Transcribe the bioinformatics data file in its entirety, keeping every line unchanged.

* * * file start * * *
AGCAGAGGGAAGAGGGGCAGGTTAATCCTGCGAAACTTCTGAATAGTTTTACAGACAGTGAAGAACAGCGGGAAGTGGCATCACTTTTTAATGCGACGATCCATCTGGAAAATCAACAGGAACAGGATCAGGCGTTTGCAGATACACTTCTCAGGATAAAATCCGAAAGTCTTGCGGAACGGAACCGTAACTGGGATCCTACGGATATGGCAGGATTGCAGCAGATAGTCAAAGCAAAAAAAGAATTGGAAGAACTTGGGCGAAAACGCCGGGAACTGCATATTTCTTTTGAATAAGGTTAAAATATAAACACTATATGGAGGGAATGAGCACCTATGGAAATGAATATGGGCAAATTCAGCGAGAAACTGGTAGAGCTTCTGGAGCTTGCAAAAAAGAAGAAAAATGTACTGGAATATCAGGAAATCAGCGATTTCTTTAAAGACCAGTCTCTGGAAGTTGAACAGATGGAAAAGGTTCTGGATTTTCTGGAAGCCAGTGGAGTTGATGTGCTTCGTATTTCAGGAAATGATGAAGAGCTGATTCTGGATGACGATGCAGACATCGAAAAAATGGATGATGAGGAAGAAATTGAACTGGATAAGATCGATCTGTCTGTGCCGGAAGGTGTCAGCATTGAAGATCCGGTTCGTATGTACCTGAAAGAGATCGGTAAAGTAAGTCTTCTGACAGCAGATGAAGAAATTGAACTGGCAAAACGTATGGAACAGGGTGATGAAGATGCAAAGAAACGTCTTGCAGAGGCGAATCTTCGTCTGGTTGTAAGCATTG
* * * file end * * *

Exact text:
AGCAGAGGGAAGAGGGGCAGGTTAATCCTGCGAAACTTCTGAATAGTTTTACAGACAGTGAAGAACAGCGGGAAGTGGCATCACTTTTTAATGCGACGATCCATCTGGAAAATCAACAGGAACAGGATCAGGCGTTTGCAGATACACTTCTCAGGATAAAATCCGAAAGTCTTGCGGAACGGAACCGTAACTGGGATCCTACGGATATGGCAGGATTGCAGCAGATAGTCAAAGCAAAAAAAGAATTGGAAGAACTTGGGCGAAAACGCCGGGAACTGCATATTTCTTTTGAATAAGGTTAAAATATAAACACTATATGGAGGGAATGAGCACCTATGGAAATGAATATGGGCAAATTCAGCGAGAAACTGGTAGAGCTTCTGGAGCTTGCAAAAAAGAAGAAAAATGTACTGGAATATCAGGAAATCAGCGATTTCTTTAAAGACCAGTCTCTGGAAGTTGAACAGATGGAAAAGGTTCTGGATTTTCTGGAAGCCAGTGGAGTTGATGTGCTTCGTATTTCAGGAAATGATGAAGAGCTGATTCTGGATGACGATGCAGACATCGAAAAAATGGATGATGAGGAAGAAATTGAACTGGATAAGATCGATCTGTCTGTGCCGGAAGGTGTCAGCATTGAAGATCCGGTTCGTATGTACCTGAAAGAGATCGGTAAAGTAAGTCTTCTGACAGCAGATGAAGAAATTGAACTGGCAAAACGTATGGAACAGGGTGATGAAGATGCAAAGAAACGTCTTGCAGAGGCGAATCTTCGTCTGGTTGTAAGCATTG